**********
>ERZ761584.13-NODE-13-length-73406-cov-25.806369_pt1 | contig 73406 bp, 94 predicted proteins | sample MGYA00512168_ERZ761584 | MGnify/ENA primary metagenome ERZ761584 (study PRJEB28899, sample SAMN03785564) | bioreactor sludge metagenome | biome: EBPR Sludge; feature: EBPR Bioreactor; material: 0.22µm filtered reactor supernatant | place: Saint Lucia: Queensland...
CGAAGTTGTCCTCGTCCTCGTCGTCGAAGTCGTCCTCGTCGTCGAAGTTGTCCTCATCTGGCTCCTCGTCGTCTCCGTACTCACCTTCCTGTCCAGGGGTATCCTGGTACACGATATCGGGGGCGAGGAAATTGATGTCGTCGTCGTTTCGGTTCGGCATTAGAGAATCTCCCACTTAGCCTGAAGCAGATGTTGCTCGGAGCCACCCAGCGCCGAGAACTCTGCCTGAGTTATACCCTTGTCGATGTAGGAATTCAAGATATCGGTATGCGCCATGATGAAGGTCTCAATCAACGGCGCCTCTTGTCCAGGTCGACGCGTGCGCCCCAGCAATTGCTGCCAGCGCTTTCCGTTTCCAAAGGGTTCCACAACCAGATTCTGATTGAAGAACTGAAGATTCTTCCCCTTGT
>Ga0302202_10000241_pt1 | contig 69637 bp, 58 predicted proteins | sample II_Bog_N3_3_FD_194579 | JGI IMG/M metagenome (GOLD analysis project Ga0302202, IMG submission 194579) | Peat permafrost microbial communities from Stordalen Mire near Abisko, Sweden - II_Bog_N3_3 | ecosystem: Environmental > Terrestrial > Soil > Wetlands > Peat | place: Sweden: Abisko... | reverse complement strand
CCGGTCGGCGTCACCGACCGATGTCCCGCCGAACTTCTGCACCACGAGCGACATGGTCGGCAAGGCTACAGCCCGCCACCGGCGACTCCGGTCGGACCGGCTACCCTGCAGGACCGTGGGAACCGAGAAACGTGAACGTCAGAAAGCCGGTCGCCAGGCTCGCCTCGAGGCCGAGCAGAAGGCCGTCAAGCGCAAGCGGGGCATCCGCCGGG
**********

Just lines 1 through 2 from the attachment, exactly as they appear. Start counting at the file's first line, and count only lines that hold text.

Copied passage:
>ERZ761584.13-NODE-13-length-73406-cov-25.806369_pt1 | contig 73406 bp, 94 predicted proteins | sample MGYA00512168_ERZ761584 | MGnify/ENA primary metagenome ERZ761584 (study PRJEB28899, sample SAMN03785564) | bioreactor sludge metagenome | biome: EBPR Sludge; feature: EBPR Bioreactor; material: 0.22µm filtered reactor supernatant | place: Saint Lucia: Queensland...
CGAAGTTGTCCTCGTCCTCGTCGTCGAAGTCGTCCTCGTCGTCGAAGTTGTCCTCATCTGGCTCCTCGTCGTCTCCGTACTCACCTTCCTGTCCAGGGGTATCCTGGTACACGATATCGGGGGCGAGGAAATTGATGTCGTCGTCGTTTCGGTTCGGCATTAGAGAATCTCCCACTTAGCCTGAAGCAGATGTTGCTCGGAGCCACCCAGCGCCGAGAACTCTGCCTGAGTTATACCCTTGTCGATGTAGGAATTCAAGATATCGGTATGCGCCATGATGAAGGTCTCAATCAACGGCGCCTCTTGTCCAGGTCGACGCGTGCGCCCCAGCAATTGCTGCCAGCGCTTTCCGTTTCCAAAGGGTTCCACAACCAGATTCTGATTGAAGAACTGAAGATTCTTCCCCTTGT